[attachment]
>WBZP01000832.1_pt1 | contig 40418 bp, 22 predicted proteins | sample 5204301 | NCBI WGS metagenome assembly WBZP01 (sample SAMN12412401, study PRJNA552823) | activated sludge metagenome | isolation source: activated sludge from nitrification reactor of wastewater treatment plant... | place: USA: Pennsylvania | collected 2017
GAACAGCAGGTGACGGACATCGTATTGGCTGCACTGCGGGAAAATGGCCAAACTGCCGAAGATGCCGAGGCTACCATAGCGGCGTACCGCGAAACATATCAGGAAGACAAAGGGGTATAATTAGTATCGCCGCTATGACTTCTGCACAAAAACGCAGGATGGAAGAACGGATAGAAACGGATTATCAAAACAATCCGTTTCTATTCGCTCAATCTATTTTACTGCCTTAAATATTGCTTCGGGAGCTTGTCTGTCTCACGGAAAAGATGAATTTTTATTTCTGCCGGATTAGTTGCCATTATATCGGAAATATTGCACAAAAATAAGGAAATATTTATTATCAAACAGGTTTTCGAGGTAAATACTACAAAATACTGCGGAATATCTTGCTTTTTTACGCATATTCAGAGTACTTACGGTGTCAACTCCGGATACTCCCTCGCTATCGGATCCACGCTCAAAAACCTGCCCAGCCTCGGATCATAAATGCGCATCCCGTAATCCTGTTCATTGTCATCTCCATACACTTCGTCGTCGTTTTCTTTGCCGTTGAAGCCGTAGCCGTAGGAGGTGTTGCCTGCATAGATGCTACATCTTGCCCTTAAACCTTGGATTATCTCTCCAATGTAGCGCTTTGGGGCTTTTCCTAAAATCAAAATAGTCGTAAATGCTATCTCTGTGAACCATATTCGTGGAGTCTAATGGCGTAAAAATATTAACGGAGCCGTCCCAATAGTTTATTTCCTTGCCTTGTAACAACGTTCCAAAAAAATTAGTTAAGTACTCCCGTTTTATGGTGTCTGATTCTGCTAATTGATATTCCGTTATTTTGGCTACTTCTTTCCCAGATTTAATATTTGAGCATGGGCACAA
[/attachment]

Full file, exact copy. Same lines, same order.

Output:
>WBZP01000832.1_pt1 | contig 40418 bp, 22 predicted proteins | sample 5204301 | NCBI WGS metagenome assembly WBZP01 (sample SAMN12412401, study PRJNA552823) | activated sludge metagenome | isolation source: activated sludge from nitrification reactor of wastewater treatment plant... | place: USA: Pennsylvania | collected 2017
GAACAGCAGGTGACGGACATCGTATTGGCTGCACTGCGGGAAAATGGCCAAACTGCCGAAGATGCCGAGGCTACCATAGCGGCGTACCGCGAAACATATCAGGAAGACAAAGGGGTATAATTAGTATCGCCGCTATGACTTCTGCACAAAAACGCAGGATGGAAGAACGGATAGAAACGGATTATCAAAACAATCCGTTTCTATTCGCTCAATCTATTTTACTGCCTTAAATATTGCTTCGGGAGCTTGTCTGTCTCACGGAAAAGATGAATTTTTATTTCTGCCGGATTAGTTGCCATTATATCGGAAATATTGCACAAAAATAAGGAAATATTTATTATCAAACAGGTTTTCGAGGTAAATACTACAAAATACTGCGGAATATCTTGCTTTTTTACGCATATTCAGAGTACTTACGGTGTCAACTCCGGATACTCCCTCGCTATCGGATCCACGCTCAAAAACCTGCCCAGCCTCGGATCATAAATGCGCATCCCGTAATCCTGTTCATTGTCATCTCCATACACTTCGTCGTCGTTTTCTTTGCCGTTGAAGCCGTAGCCGTAGGAGGTGTTGCCTGCATAGATGCTACATCTTGCCCTTAAACCTTGGATTATCTCTCCAATGTAGCGCTTTGGGGCTTTTCCTAAAATCAAAATAGTCGTAAATGCTATCTCTGTGAACCATATTCGTGGAGTCTAATGGCGTAAAAATATTAACGGAGCCGTCCCAATAGTTTATTTCCTTGCCTTGTAACAACGTTCCAAAAAAATTAGTTAAGTACTCCCGTTTTATGGTGTCTGATTCTGCTAATTGATATTCCGTTATTTTGGCTACTTCTTTCCCAGATTTAATATTTGAGCATGGGCACAA